She says the US is stepping up by quadrupling the level of international climate finance to more than $11bn a year by 2024.
Developing countries have said that this is still lower than is needed from the world’s largest economy, especially as the US bears an outsized historical responsibility for the climate crisis.
“Together we can deliver a clean resilient world. That is within our grasp,” Sharma says.
Next up is Janet Yellen, the US treasury secretary.
Sharma opens by talking about 1990s environmental activist Swampy, saying that while once he was a household name for his actions, “now there are Swampys all around us”.
Sharma says significant progress has been made, and that the $100bn climate aid target will be met by 2023 at the latest. The original target in the 2015 Paris agreement was 2020.
Sharma says many countries are raising their ambition and their pledges to developing countries. He says the private sector can be harnessed to “bring an entirely new sense of scale” and that he wants more money for adaptation, and more grants for developing countries.
at 5.15am EDT
Sunak wraps up his short speech by urging delegates to focus on making sure the finance sector plays its part in helping the industry become sustainable.
Next up, it’s Cop26 president Alok Sharma.
Sunak says he hopes to “rewire the entire financial system” to put it to use to protect the climate. He says the UK will become the UK’s first ever net zero aligned financial centre. This means companies will have a mandatory duty to set out their pathway to net zero, he says.
Sunak tells developing countries the G20 are stepping up and that the target of $100bn a year of climate finance for developing countries will be met, though he does not give a timeframe. The $100bn target was of the key pledges in the Paris agreement but poor countries have been critical of wealthy countries for still not having reached it six years on. It would be seen as a major coup for the UK government if the target could be hit by the end of the conference, but the total is still several billion short.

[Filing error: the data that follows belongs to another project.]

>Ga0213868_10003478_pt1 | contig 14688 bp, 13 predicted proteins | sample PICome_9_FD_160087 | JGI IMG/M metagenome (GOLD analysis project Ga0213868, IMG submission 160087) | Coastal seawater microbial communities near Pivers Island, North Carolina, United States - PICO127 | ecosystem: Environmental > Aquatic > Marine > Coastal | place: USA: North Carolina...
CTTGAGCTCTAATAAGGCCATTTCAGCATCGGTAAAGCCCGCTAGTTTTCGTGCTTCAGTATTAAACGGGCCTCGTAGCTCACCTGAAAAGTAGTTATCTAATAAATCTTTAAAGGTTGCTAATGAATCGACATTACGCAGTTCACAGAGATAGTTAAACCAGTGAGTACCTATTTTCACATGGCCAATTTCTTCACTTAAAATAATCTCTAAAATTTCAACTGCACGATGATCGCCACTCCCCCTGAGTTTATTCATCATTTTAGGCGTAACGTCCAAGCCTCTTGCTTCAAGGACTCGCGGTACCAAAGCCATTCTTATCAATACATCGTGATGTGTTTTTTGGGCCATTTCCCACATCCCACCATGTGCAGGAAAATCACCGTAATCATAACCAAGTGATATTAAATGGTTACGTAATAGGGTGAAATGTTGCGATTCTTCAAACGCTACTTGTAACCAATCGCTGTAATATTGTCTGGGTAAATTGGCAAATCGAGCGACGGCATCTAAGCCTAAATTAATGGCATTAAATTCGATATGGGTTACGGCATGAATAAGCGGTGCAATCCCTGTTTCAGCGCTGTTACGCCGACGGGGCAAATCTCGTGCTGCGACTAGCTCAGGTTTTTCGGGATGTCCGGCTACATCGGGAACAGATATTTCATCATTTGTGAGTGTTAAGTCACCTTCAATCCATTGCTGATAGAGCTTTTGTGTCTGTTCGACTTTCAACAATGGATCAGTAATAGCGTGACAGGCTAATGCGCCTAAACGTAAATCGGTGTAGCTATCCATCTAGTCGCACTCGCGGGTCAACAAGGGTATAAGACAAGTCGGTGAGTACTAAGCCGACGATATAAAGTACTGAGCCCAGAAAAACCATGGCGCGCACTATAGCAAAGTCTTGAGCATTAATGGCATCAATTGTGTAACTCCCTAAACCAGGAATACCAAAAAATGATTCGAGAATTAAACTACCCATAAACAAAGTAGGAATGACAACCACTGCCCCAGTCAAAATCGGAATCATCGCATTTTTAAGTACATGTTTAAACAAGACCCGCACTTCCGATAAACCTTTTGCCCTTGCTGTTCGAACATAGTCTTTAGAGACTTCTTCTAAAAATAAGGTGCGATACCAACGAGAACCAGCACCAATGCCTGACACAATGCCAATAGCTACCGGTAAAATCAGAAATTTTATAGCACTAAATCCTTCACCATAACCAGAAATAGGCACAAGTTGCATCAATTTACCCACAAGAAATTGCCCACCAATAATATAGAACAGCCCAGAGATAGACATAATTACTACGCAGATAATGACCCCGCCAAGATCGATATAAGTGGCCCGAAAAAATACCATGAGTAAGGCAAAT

Rishi Sunak has taken the stage after being introduced by a rather hectic video featuring a very loud alarm clock.
“I look around this hall and I feel optimism,” says Sunak. He says it is the first Cop to bring the finance industry together with such a common purpose.
“The good news is that the will is there – 80% of the world economy has committed to net zero or carbon neutrality,” he says.
UK chancellor Rishi Sunak has arrived at the conference centre bearing a green version of the traditionally red Budget briefcase.
He’ll be speaking shortly about the UK’s plans to move the financial system towards net zero. If you want to watch him speak, you can find a live stream here.
My colleague George Monbiot has written about the need to keep fossil fuels in the ground:
It really is this simple. We have the technology required to replace fossil fuels. There’s plenty of money, which is currently being squandered on the destruction of life on Earth. The transition could take place in months, if governments willed it. The only thing that stands in the way is the power of legacy industries and the people who profit from them.
Read the full piece here:
Welcome to the Guardian’s coverage of day 3 of the Cop26 climate conference.
Overnight, we got news that hundreds of major financial institutions have committed to align their assets with a net zero target by 2050. The UK government sees this as one of the major achievements of the conference, though critics have pointed out that the pledge does not stop the investors from financing fossil fuels in the short term.
UK chancellor Rishi Sunak will announce this morning that London will become the world’s “first net zero finance centre” – we’ll cover his press conference on that from about 9am.
We also saw an attribution study released overnight that found Europe’s record-breaking hot summer would have been virtually impossible without anthropogenic global heating. The researchers found we can now expect similarly hot summers roughly once every three years, when before the climate crisis it would have been roughly every 10,000 years.
Here’s what to expect today:
9am: Rishi Sunak gives a press conference
10.15am: Mark Carney speaks at a finance event
1.45pm: press conference hosted by the UK Cop26 presidency
We’ll also keep you up to date with the various protests, pledges, discussions and other happenings around Glasgow.
Please feel free to get in touch with me by email at email@example.com or via Twitter at @itsalanevans.